There’s a lot more that one can dispute in Sullivan’s post, but focus here on just this one bit of wretched rhetorical posturing.

Diagram out what Sullivan does:  he acknowledges the criticism that exposing Kagan’s presumed same-sex preference would lead to the presumptively* inappropriate tactics that allegedly marred the nomination process through which Robert Bork was denied a Supreme Court slot.

Then, for no apparent reason he throws in Thomas, who did, sadly, navigate the Senate’s narrows to achieve Supreme status.

So look what he is trying to claim here:  Bork suffered, in Sullivan’s view, because he was denied his goal for illegitimate reasons, as some evil folk slandered him as immoral for failing to acknowledge a living god.  And then, Thomas suffered more in achieving his goal after perjuring himself –as Sullivan says he believes — about the sexual harassment of a subordinate.

I mean, what?

It seems that Sullivan still, after all these years, finds the unseemliness of asking someone about pubic hairs and Coke cans “viler” (an unlovely construction) than lying about criminal acts perpetrated on the folks you boss around.

What on earth prompted Sullivan to go there?  It’s not part of his argument.  It sure doesn’t line up with what he’s trying to claim from Kagan. (He wants to know about Kagan’s qualities, her self or identity.  At the Thomas hearing, the question was one of incidents and acts:  what had Thomas done to whom?)  And, of course, it captures the same strange blindness to nonequivalence  at the Dish that John pointed out over the Moore award.

I frankly don’t get it.  A fish =/ a bicycle; sexual harassment =/ asking questions about credible charges that you’ve engaged in sexual harassment.  I don’t think that’s a surprising, or even a minority view.

And if I were to generalize one level up, I’d say that this is a kind of rhetorical trick that needs stomping on every time we catch it.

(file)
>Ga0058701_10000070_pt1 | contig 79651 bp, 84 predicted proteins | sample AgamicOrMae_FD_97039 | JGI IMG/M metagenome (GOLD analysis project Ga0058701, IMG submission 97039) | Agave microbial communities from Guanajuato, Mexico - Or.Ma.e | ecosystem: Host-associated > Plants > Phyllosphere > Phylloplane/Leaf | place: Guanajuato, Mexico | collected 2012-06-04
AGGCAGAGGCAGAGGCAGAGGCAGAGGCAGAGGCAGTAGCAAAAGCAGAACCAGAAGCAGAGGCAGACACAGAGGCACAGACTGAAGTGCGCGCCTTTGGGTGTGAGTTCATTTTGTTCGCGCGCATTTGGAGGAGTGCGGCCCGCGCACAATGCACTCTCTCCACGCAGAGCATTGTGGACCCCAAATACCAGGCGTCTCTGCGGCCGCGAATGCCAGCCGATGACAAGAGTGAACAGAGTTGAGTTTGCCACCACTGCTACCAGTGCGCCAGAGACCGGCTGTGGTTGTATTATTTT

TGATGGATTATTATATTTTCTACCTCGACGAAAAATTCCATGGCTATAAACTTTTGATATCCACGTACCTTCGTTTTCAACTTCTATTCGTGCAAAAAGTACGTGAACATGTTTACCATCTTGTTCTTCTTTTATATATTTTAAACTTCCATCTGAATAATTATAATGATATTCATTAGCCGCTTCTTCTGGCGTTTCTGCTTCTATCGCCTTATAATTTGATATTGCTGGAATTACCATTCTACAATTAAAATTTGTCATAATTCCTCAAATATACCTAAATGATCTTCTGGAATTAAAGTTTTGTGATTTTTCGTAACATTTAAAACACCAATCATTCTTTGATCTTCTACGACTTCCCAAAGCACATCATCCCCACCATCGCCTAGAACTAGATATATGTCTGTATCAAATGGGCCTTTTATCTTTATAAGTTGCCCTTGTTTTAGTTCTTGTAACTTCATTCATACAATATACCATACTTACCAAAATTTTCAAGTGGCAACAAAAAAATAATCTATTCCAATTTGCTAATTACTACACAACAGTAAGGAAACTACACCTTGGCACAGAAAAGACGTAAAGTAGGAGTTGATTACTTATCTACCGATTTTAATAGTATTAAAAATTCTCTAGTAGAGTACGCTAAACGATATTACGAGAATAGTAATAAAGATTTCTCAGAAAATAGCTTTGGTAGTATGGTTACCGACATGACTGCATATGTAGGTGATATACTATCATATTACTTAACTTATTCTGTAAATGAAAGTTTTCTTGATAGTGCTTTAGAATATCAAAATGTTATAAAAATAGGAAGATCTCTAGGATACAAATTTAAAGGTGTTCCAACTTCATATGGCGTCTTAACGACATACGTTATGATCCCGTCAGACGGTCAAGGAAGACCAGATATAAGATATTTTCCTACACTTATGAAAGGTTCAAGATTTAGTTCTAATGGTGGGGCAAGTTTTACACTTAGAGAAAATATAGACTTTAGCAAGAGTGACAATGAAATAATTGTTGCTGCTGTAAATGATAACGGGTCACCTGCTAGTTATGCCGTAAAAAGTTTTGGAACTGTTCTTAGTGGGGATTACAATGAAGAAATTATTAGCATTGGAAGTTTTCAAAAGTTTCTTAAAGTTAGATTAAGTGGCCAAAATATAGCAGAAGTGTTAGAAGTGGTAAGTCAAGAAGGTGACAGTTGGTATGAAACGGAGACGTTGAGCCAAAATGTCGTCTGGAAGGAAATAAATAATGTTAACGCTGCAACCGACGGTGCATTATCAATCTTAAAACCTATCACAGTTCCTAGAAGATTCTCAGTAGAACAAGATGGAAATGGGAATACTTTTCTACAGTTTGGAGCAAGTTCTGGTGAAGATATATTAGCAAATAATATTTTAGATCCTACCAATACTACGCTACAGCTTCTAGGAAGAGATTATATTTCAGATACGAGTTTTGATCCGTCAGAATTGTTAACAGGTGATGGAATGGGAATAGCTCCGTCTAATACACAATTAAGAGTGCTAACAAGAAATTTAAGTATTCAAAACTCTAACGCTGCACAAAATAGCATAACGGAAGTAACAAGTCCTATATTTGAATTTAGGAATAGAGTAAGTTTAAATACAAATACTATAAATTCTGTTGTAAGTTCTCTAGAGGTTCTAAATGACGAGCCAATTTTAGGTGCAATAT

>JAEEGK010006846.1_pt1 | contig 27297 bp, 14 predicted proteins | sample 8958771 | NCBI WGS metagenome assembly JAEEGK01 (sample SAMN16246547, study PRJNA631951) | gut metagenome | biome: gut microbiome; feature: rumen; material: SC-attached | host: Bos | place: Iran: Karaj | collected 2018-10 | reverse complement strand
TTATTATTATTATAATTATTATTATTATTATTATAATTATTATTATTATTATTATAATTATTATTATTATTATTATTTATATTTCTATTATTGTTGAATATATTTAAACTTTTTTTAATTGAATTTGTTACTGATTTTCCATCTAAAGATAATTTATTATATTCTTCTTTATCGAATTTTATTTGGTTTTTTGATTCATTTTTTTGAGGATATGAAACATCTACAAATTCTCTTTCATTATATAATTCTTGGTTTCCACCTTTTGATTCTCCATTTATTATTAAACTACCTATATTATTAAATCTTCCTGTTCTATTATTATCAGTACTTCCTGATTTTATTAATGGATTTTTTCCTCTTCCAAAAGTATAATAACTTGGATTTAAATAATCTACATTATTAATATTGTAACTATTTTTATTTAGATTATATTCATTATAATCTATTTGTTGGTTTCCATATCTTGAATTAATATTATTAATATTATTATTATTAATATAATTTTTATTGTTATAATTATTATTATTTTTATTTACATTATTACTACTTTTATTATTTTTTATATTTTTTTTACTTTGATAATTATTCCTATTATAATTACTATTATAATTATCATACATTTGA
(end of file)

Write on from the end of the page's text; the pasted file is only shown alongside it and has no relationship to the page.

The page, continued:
Why do people attempt to draw false connections?  It is to persuade their audiences of things that are not true.  In current circumstances, too many of these falsehoods fall under the umbrella of asserting that the sins of the right are forgivable, because they are the same as, or responding to equivalent misdeeds on the left. That in turn gets to the real aim of such rhetorical shenanigans:  to defang criticisms of the behavior of the right, so as to render the wholesale return to power of the worst elements in our body politic that much more likely.

I imagine Sullivan would argue that he’s been a loud and important voice objecting to exactly that. I think that’s true, actually — really there’s no doubt of it.  But he’s sloppy, and has habits of mind, and perhaps he simply writes to fast to interrogate his own reflexes …and this kind of tripe is the result.  Which is why, though I find Sullivan’s work interesting, I don’t love it.

*The question here is whether Bork was Borked via a relentless personal scapegoating, or by pressing the case as strongly as possible that Bork’s views were the wrong ones to guide a life-long appointee to the court of no appeal.